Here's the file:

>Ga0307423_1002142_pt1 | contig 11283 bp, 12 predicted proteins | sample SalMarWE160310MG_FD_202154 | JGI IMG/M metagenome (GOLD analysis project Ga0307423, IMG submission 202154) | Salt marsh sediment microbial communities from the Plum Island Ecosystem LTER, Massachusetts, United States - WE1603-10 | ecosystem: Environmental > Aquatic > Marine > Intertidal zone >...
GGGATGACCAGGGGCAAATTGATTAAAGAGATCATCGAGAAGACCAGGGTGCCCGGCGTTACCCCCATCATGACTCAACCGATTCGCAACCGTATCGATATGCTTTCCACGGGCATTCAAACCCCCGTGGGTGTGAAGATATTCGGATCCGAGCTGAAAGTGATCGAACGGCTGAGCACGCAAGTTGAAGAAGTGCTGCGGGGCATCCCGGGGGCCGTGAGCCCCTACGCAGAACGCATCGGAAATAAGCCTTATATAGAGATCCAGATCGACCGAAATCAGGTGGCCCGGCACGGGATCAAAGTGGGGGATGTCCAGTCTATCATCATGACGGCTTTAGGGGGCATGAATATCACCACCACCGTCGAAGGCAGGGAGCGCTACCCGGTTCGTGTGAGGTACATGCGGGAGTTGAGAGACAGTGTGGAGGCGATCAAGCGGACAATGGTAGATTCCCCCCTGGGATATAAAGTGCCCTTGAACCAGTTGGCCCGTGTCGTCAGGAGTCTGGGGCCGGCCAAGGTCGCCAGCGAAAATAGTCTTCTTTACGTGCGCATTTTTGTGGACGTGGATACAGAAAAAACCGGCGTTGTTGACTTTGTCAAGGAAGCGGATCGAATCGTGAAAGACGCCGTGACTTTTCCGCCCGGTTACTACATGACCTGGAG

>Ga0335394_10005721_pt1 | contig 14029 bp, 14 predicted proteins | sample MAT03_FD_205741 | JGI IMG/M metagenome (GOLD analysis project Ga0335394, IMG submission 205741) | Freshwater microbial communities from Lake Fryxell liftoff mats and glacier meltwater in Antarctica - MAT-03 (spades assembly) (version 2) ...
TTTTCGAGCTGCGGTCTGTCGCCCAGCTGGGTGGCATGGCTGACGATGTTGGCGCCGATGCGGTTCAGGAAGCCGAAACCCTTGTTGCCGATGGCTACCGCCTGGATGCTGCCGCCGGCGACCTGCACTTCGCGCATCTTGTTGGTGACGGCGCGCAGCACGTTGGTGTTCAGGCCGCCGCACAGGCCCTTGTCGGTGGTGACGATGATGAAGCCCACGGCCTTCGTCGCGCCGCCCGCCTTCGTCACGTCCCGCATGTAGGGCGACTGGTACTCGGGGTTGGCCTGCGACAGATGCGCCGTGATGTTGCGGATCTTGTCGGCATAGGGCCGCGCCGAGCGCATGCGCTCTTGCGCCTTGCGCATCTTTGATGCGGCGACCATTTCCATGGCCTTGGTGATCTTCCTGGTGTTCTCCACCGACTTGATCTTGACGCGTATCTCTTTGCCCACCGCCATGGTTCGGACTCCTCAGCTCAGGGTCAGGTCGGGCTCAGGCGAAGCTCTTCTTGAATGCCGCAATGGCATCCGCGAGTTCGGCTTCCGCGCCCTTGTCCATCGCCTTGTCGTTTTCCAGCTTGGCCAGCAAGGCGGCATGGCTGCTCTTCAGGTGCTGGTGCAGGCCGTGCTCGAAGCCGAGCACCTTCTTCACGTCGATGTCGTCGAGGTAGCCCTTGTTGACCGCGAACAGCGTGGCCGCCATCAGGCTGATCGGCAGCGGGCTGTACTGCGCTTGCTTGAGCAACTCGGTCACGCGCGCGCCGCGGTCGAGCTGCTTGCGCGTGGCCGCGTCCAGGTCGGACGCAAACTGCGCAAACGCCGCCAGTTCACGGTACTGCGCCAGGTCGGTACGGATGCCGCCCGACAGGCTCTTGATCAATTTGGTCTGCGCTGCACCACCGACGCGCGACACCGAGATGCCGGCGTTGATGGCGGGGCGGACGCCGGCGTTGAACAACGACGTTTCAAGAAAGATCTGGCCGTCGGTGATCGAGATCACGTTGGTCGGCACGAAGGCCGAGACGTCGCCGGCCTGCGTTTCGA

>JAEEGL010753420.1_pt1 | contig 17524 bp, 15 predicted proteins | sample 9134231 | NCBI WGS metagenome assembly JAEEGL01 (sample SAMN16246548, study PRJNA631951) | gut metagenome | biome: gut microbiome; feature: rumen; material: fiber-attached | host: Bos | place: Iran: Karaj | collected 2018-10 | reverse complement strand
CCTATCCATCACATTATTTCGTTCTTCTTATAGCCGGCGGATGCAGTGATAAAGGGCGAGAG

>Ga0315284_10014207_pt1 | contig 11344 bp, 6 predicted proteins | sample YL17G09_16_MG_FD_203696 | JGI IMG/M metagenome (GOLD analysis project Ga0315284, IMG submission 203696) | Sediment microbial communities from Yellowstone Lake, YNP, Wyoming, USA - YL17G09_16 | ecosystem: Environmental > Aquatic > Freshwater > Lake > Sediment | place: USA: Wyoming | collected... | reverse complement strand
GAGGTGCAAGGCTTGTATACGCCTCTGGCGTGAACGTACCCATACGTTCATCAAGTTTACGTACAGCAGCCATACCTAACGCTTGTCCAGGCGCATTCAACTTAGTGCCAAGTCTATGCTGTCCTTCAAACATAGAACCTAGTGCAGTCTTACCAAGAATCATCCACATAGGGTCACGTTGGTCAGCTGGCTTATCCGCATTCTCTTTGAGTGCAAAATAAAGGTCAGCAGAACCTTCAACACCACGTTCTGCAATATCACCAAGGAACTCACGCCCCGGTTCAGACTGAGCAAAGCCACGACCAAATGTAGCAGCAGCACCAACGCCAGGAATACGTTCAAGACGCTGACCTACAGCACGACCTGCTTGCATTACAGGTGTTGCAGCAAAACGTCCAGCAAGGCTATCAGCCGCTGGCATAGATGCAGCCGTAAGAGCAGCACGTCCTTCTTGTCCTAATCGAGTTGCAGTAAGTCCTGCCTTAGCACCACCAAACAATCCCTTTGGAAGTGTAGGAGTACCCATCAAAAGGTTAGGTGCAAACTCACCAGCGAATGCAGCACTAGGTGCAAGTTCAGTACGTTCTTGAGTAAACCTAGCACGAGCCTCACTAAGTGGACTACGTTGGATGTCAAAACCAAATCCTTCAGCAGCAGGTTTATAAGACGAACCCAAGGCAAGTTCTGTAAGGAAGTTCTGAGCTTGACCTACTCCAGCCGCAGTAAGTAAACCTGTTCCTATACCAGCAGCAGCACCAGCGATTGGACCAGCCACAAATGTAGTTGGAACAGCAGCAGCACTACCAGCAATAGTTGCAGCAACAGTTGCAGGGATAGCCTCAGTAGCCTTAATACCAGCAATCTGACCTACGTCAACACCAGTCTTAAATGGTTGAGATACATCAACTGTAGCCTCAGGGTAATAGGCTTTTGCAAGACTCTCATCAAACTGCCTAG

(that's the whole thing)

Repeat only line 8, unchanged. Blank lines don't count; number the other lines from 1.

GAGGTGCAAGGCTTGTATACGCCTCTGGCGTGAACGTACCCATACGTTCATCAAGTTTACGTACAGCAGCCATACCTAACGCTTGTCCAGGCGCATTCAACTTAGTGCCAAGTCTATGCTGTCCTTCAAACATAGAACCTAGTGCAGTCTTACCAAGAATCATCCACATAGGGTCACGTTGGTCAGCTGGCTTATCCGCATTCTCTTTGAGTGCAAAATAAAGGTCAGCAGAACCTTCAACACCACGTTCTGCAATATCACCAAGGAACTCACGCCCCGGTTCAGACTGAGCAAAGCCACGACCAAATGTAGCAGCAGCACCAACGCCAGGAATACGTTCAAGACGCTGACCTACAGCACGACCTGCTTGCATTACAGGTGTTGCAGCAAAACGTCCAGCAAGGCTATCAGCCGCTGGCATAGATGCAGCCGTAAGAGCAGCACGTCCTTCTTGTCCTAATCGAGTTGCAGTAAGTCCTGCCTTAGCACCACCAAACAATCCCTTTGGAAGTGTAGGAGTACCCATCAAAAGGTTAGGTGCAAACTCACCAGCGAATGCAGCACTAGGTGCAAGTTCAGTACGTTCTTGAGTAAACCTAGCACGAGCCTCACTAAGTGGACTACGTTGGATGTCAAAACCAAATCCTTCAGCAGCAGGTTTATAAGACGAACCCAAGGCAAGTTCTGTAAGGAAGTTCTGAGCTTGACCTACTCCAGCCGCAGTAAGTAAACCTGTTCCTATACCAGCAGCAGCACCAGCGATTGGACCAGCCACAAATGTAGTTGGAACAGCAGCAGCACTACCAGCAATAGTTGCAGCAACAGTTGCAGGGATAGCCTCAGTAGCCTTAATACCAGCAATCTGACCTACGTCAACACCAGTCTTAAATGGTTGAGATACATCAACTGTAGCCTCAGGGTAATAGGCTTTTGCAAGACTCTCATCAAACTGCCTAG